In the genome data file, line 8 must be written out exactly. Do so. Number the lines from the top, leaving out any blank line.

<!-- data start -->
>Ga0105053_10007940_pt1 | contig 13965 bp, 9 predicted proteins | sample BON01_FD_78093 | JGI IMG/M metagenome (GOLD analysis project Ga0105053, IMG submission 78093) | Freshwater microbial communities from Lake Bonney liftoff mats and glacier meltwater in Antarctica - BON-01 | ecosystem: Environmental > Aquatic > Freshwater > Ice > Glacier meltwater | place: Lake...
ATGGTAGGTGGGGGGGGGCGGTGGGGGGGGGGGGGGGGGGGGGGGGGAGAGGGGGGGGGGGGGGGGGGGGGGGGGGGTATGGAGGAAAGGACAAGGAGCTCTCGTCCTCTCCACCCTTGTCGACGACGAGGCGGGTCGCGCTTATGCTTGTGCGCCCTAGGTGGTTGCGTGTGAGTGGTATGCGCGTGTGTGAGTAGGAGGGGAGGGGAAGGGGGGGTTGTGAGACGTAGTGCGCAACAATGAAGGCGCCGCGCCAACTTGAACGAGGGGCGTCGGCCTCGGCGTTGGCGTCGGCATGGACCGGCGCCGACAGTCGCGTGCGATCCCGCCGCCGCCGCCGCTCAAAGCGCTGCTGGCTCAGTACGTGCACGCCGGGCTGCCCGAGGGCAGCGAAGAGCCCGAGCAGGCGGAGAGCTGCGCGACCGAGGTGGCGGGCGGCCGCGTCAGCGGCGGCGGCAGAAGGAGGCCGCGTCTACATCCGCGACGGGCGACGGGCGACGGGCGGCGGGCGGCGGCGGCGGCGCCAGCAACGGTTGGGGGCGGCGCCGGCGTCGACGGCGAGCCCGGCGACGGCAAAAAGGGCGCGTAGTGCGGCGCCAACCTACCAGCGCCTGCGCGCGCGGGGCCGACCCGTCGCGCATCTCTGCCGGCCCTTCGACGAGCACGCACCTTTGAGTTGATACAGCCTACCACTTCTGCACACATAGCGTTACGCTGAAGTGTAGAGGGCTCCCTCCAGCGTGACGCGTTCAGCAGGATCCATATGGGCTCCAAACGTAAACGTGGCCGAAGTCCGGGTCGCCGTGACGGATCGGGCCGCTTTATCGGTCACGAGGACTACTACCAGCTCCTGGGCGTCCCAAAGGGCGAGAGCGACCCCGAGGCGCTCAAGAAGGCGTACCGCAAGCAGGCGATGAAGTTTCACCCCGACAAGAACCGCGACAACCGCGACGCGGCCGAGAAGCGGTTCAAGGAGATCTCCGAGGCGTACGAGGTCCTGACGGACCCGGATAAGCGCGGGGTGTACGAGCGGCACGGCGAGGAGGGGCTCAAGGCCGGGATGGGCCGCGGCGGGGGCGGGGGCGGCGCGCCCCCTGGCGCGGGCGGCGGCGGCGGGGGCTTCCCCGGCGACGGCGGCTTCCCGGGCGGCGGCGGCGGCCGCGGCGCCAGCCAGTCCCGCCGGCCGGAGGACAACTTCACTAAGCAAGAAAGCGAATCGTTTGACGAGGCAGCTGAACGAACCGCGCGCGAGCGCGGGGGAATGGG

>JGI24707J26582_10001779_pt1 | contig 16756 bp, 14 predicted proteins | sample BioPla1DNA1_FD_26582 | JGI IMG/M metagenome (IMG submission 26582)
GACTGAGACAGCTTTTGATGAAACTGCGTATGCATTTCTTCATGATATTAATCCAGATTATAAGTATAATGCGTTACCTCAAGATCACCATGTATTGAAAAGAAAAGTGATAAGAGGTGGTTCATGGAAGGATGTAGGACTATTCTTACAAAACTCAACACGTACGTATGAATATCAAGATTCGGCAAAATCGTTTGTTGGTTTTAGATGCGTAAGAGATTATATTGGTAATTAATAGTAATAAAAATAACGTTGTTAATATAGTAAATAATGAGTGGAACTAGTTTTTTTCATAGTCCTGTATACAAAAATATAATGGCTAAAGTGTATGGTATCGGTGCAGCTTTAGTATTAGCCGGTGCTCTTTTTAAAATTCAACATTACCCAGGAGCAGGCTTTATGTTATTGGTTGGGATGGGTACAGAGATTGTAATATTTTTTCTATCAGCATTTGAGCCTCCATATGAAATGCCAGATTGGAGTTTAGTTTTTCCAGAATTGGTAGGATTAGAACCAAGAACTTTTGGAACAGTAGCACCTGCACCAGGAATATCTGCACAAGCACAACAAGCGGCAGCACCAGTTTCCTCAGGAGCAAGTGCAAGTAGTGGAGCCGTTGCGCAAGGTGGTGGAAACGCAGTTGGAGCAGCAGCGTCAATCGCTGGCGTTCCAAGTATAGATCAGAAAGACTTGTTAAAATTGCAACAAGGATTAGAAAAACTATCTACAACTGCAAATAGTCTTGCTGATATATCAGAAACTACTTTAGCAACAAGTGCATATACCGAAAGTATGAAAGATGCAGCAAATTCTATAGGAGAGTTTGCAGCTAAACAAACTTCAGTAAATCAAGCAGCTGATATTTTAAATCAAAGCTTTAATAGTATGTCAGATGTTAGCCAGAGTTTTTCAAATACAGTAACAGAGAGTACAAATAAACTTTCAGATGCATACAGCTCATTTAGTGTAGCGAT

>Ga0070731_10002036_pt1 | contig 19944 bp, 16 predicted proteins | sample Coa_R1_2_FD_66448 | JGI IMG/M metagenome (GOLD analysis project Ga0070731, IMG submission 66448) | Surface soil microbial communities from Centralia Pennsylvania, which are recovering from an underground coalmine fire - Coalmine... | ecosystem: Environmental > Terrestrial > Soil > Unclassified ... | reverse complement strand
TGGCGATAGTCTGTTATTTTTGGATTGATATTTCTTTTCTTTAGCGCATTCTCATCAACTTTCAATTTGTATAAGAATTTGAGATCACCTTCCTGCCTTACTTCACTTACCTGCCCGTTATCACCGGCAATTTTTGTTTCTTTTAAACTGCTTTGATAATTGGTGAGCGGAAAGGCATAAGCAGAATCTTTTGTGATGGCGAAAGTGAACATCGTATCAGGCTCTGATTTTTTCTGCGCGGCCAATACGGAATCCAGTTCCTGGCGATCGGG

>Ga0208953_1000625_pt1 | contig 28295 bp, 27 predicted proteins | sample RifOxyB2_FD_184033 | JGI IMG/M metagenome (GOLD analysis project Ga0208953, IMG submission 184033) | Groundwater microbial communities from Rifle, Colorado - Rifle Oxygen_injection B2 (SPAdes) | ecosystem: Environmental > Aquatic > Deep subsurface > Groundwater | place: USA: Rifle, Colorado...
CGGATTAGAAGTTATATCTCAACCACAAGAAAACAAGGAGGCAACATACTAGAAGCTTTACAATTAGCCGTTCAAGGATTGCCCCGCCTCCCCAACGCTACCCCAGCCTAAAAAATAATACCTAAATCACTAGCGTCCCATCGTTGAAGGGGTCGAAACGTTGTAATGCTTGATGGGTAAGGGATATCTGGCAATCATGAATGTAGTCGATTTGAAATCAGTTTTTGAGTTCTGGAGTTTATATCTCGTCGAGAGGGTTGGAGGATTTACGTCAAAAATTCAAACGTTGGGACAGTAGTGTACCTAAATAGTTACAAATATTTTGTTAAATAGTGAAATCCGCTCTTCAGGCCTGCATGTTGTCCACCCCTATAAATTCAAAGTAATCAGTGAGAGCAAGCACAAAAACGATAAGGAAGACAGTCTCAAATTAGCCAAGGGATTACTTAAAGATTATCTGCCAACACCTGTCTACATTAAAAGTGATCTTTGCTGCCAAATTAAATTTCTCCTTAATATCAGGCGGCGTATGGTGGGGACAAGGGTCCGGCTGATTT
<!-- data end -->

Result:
CGGATTAGAAGTTATATCTCAACCACAAGAAAACAAGGAGGCAACATACTAGAAGCTTTACAATTAGCCGTTCAAGGATTGCCCCGCCTCCCCAACGCTACCCCAGCCTAAAAAATAATACCTAAATCACTAGCGTCCCATCGTTGAAGGGGTCGAAACGTTGTAATGCTTGATGGGTAAGGGATATCTGGCAATCATGAATGTAGTCGATTTGAAATCAGTTTTTGAGTTCTGGAGTTTATATCTCGTCGAGAGGGTTGGAGGATTTACGTCAAAAATTCAAACGTTGGGACAGTAGTGTACCTAAATAGTTACAAATATTTTGTTAAATAGTGAAATCCGCTCTTCAGGCCTGCATGTTGTCCACCCCTATAAATTCAAAGTAATCAGTGAGAGCAAGCACAAAAACGATAAGGAAGACAGTCTCAAATTAGCCAAGGGATTACTTAAAGATTATCTGCCAACACCTGTCTACATTAAAAGTGATCTTTGCTGCCAAATTAAATTTCTCCTTAATATCAGGCGGCGTATGGTGGGGACAAGGGTCCGGCTGATTT